IRS Scam Precaution
From the Office of Director of Public Safety, Anna Ruzinski
The New Year brings a new focus on the preparing and filing of tax returns, and it can also lead to an increase in Internal Revenue Service (IRS) scams. Here are two scams that you should be aware of
IRS Impersonation Telephone Scams:
Victims are told they owe money to the IRS and it must be paid immediately through pre-paid credit cards, gift cards or a wire transfer. Victims are threatened with arrest if they don’t follow the directions of the caller. This is often a recorded message, but may be a live person who may become hostile, insulting and ask for private information.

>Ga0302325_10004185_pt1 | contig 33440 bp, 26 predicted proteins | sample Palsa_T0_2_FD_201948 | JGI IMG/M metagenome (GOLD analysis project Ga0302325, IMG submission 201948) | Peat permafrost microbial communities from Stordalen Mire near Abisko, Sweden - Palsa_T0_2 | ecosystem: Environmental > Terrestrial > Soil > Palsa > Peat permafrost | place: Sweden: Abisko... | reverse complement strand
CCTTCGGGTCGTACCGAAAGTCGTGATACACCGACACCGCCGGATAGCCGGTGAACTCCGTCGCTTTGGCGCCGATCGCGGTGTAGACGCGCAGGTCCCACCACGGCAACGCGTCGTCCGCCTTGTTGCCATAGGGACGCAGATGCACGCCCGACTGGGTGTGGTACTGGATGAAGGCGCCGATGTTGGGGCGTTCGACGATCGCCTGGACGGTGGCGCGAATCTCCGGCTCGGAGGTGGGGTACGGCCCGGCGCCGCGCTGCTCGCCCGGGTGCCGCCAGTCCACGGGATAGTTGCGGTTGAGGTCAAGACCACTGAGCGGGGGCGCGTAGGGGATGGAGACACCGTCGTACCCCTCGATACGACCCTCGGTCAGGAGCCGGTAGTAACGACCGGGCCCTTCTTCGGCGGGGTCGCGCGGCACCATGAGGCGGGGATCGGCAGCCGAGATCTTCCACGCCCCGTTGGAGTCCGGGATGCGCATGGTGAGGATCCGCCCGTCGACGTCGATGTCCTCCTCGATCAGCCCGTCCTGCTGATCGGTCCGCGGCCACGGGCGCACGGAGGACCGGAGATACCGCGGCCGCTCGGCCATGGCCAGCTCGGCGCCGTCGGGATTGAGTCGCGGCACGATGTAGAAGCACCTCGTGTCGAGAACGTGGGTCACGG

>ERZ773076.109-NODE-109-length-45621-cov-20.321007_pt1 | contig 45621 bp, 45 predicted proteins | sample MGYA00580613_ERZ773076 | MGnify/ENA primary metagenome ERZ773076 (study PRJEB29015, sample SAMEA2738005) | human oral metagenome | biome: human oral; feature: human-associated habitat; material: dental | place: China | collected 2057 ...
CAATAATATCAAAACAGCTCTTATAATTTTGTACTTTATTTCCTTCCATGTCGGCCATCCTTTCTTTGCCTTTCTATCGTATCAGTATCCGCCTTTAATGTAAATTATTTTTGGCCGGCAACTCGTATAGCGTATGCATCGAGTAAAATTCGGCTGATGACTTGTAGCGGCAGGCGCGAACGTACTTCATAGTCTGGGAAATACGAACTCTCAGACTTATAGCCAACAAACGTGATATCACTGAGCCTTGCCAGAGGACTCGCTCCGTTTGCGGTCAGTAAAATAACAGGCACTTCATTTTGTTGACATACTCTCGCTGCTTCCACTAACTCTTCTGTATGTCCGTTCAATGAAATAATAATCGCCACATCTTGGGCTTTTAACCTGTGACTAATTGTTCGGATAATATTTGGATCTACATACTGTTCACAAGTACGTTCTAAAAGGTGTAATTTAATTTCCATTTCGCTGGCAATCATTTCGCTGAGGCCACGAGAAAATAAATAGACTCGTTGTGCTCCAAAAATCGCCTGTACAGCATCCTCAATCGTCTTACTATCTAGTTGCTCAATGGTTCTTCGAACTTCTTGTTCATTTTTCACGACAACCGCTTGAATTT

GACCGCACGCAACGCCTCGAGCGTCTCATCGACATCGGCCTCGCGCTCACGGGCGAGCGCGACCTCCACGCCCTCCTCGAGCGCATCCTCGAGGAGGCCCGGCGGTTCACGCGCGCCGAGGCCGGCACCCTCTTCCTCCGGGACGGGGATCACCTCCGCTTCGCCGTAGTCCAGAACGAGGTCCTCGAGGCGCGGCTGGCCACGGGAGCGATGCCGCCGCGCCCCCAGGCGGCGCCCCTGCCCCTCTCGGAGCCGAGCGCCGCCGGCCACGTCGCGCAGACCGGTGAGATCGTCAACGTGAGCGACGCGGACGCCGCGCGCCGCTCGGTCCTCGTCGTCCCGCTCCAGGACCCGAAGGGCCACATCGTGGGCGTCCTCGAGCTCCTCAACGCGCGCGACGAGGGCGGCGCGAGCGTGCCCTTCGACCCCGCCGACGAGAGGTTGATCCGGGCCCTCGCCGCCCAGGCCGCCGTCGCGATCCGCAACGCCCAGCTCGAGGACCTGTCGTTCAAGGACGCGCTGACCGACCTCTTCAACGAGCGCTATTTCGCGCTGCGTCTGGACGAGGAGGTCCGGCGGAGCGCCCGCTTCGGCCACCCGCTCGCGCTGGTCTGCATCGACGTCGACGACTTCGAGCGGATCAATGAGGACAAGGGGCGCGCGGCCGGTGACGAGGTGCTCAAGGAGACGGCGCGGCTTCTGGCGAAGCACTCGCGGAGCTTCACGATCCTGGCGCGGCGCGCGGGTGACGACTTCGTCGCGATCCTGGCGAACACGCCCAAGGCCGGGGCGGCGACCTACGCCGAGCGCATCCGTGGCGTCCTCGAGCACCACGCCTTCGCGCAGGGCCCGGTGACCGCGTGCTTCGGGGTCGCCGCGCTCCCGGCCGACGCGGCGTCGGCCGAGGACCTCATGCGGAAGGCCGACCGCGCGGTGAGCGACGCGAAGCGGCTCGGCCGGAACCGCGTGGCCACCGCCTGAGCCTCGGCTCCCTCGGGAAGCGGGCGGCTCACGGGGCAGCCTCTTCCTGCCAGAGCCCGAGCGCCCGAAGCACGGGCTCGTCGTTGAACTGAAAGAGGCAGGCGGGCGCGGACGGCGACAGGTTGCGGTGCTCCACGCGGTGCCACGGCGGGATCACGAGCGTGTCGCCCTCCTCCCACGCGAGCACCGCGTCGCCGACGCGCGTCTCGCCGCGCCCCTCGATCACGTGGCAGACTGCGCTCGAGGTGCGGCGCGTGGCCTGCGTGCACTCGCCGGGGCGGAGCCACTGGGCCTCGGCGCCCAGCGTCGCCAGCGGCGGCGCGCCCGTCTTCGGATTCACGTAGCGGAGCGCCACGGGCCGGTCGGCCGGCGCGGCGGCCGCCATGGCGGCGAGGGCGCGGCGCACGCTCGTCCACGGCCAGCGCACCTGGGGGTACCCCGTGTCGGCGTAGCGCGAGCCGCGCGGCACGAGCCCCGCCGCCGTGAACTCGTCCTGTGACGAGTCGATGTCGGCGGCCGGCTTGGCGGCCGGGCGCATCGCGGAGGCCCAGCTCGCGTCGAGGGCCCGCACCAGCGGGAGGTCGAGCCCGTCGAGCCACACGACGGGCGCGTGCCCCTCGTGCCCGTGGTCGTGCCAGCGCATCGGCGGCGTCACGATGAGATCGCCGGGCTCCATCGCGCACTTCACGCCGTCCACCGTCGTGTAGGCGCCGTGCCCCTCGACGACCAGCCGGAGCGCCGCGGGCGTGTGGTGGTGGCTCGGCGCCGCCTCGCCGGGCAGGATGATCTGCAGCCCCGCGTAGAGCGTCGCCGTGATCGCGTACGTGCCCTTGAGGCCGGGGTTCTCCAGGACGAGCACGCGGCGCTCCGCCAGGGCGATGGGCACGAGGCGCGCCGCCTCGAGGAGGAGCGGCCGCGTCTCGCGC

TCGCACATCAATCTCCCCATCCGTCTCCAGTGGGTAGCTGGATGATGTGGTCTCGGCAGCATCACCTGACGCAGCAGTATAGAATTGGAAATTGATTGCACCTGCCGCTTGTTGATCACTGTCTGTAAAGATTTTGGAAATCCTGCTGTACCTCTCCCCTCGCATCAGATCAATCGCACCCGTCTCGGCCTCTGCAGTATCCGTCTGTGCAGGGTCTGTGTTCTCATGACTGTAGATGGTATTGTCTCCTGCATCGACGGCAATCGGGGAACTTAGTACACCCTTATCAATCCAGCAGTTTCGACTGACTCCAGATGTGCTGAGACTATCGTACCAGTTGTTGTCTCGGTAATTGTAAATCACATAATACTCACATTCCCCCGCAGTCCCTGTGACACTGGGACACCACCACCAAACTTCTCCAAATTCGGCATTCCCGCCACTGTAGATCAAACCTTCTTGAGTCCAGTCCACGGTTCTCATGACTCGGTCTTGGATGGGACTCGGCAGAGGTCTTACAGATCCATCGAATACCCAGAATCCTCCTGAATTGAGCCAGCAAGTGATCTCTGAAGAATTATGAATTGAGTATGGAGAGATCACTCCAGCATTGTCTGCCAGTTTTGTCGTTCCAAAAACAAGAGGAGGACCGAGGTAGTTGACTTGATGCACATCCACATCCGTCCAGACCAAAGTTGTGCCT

The IRS does not:
IRS Phishing Scams:
Emails or text messages that appear to be from a tax professional requesting personal information for an IRS form. These messages sometimes provide links to false websites intended to mirror the official IRS website and often include the language “you are to update your IRS e-file immediately.” Messages may carry malware that can infect your device and allow criminals to access your financial files.
How you can recognize Phishing emails:
Tip 1: Look but don’t click
Tip 2: Check for spelling mistakes
Tip 3: Analyze the salutation
Tip 4: Don’t give up personal information
Tip 5: Review the signature